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Becoming A Stellar Games Industry Manager : Networking And Negotiation
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Becoming A Stellar Games Industry Manager : Networking And Negotiation


August 16, 2007 Article Start Page 1 of 4 Next
 

[Game HR veteran Marc Mencher is continuing his 'Games Industry Manager' series on Gamasutra, previously including 'Building A Great Team' and 'Learning To Be An Influencer', with this article discussing the art of negotiation and collaboration for today's game industry manager.]

Social interaction presents designers of online games with some of their most difficult challenges. How do you design a realistic and flexible economy that can survive despite the best efforts of players who use their influence to command the flow of goods and services? How do you provide players with an opportunity to influence the direction and possibly the outcome of the story through their avatars’ actions without weakening the overall player experience or the integrity of the story? These are only two examples that can validate how skillfully the people on all sides of the game’s production have asserted their influence through their communication skills.

Networking

Today, you hear the word “network” everywhere. Social networks are more or less organized connections between people with interests in common, like MMO guilds, participants in Internet chat rooms or friends and acquaintances at parties, conventions, business meetings. A network can also be a list of names in an address book or people in an online e-group. It also refers to television companies, linked transmitting stations, wires or filaments or veins or even sewers that are linked or interconnected. In the business world, networking involves making contact with other people and it’s one of the most important skills of successful influencers. Some people have made it a habit to form partnerships and cultivate alliances across a broad spectrum of abilities, locations and interests.

Networking opportunities crop up pretty much 24/7 -- while you’re waiting for an elevator, standing in line for coffee, traveling, shopping in the supermarket, even going to another floor of the building where you work. If you take even a few minutes to introduce yourself to someone and exchange small talk about anything from the weather to your favorite sports team to who got whacked in last night’s crime drama, you’re networking. More formal opportunities for meeting people include training sessions, special interest groups, media briefings, conventions and of course social gatherings. Helping people connect on the Internet has turned into its own business with virtual business cards, pop-up reminders and a host of ways to get ahead professionally and socially through others -- and an opportunity for networking is an opportunity to exercise influence.

Making Connections

While creating connections within any business or social environment is important, maintaining them is crucial. Timing is everything, so it’s important to learn how to insert yourself into a conversation. We’ve all experienced the uncomfortable encounter with someone who barges into the chat, whether virtual or real time, and starts nattering away without regard for what else might be occurring. This is why it’s important to pay attention to the ebb and flow of a conversation.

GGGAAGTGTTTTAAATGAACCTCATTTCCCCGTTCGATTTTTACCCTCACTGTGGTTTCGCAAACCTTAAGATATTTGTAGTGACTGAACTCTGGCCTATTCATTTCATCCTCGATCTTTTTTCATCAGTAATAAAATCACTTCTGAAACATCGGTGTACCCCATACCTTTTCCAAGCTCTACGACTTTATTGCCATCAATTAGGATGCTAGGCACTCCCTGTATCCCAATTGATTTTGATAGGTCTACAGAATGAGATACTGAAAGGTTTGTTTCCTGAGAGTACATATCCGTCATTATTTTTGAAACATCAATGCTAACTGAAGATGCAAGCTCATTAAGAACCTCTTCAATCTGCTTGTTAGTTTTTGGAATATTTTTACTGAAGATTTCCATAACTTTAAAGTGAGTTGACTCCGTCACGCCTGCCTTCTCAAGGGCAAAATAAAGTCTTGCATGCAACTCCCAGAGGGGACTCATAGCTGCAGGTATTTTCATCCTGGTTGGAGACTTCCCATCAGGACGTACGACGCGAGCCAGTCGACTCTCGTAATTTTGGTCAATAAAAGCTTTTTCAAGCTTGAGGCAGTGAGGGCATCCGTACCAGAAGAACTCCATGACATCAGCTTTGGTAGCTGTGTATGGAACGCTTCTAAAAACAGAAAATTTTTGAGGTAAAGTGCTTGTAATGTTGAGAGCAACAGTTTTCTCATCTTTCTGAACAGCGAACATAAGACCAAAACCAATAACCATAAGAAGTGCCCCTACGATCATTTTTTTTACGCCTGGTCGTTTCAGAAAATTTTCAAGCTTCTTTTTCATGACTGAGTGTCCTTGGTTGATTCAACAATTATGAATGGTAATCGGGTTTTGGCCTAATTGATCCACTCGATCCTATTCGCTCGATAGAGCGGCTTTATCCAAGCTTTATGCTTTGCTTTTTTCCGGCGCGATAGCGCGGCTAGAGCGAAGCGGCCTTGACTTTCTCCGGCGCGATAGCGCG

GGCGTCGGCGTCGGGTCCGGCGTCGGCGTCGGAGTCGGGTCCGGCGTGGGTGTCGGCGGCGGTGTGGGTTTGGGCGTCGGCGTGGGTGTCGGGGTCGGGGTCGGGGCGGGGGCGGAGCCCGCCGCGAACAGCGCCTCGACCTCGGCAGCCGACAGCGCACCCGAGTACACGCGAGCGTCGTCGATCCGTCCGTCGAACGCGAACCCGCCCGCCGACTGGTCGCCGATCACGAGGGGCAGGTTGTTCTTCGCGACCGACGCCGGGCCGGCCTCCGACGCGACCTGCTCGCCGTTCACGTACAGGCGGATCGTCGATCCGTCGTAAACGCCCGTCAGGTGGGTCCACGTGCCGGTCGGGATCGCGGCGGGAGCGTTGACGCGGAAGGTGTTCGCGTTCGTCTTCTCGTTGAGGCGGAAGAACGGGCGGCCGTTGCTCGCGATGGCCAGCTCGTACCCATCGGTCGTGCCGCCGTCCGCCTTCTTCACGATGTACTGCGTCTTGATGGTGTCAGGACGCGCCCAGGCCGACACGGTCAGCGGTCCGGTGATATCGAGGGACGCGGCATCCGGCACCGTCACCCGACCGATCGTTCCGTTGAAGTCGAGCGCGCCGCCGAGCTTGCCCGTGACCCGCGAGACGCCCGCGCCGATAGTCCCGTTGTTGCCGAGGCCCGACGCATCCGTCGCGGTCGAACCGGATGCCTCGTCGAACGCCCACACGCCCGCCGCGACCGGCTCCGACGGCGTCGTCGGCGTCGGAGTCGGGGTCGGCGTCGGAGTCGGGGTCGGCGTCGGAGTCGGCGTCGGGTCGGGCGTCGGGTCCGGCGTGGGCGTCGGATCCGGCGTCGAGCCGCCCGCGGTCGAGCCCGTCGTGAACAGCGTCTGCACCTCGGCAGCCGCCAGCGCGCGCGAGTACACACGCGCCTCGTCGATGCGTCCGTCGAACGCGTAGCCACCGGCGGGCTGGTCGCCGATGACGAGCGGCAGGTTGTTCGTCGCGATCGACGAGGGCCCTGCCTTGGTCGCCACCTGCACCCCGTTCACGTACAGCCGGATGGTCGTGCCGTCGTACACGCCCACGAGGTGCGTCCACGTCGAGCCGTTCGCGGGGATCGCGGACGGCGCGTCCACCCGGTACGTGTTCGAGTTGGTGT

Wait until people are between topics, or have made a definite pause in their speaking before introducing yourself. If you’re in a group, match what you say to what has just been said and, if at all possible, do so gently humorously. Non-sequitur introductions are awkward and can make you look insensitive and egotistical. Mention things you have in common like a mutual acquaintance but never imply that you have more of a relationship than you do. This will blow up in your face more times than not. People can usually spot a phony name-dropped a mile away -- and with your luck, the person whose name you’re dropping is the best friend of the person to whom you are speaking!

Another important part of networking is introducing people to each other. It not only helps build alliances but also shows that you’re interested in other people. Help the people who work for you learn the right way to network. Many years ago at a GDC, an industry luminary gave a presentation to a packed house. After the talk, an assistant producer who would never have had the courage to introduce himself to the speaker did so because his executive producer encouraged him –- and it turned out that the famous speaker was very gracious, thereby making the encounter even better!

Carry business cards with you all the time. You never know when someone will ask you for one (or when you might need a piece of paper – how convenient that you’ll have something with your information on it!) If you aren’t so good at remembering names, it will be really helpful to have the business card to jot down a few notes on the back. Maintain contact details of everyone you meet, including phone, email, job title and location. Whether you use one of the networking services or a simple database program, it’s useful to be able to sort your contacts in a variety of ways, like companies, area(s) of expertise in the industry or mutual acquaintances.

Remember when you were a kid and your mom made you write thank-you notes? Whether it’s a handwritten note or a quick email, that kind of courtesy never goes out of style. Follow up an initial meeting with a new acquaintance as soon as possible. Send a short email to say how pleased you were to meet. The rewards may not be apparent at the time but they’re definitely worth the effort. These are great ways to create a positive impression and help people remember who you are in a good way, which is an important part of successful networking.


Article Start Page 1 of 4 Next

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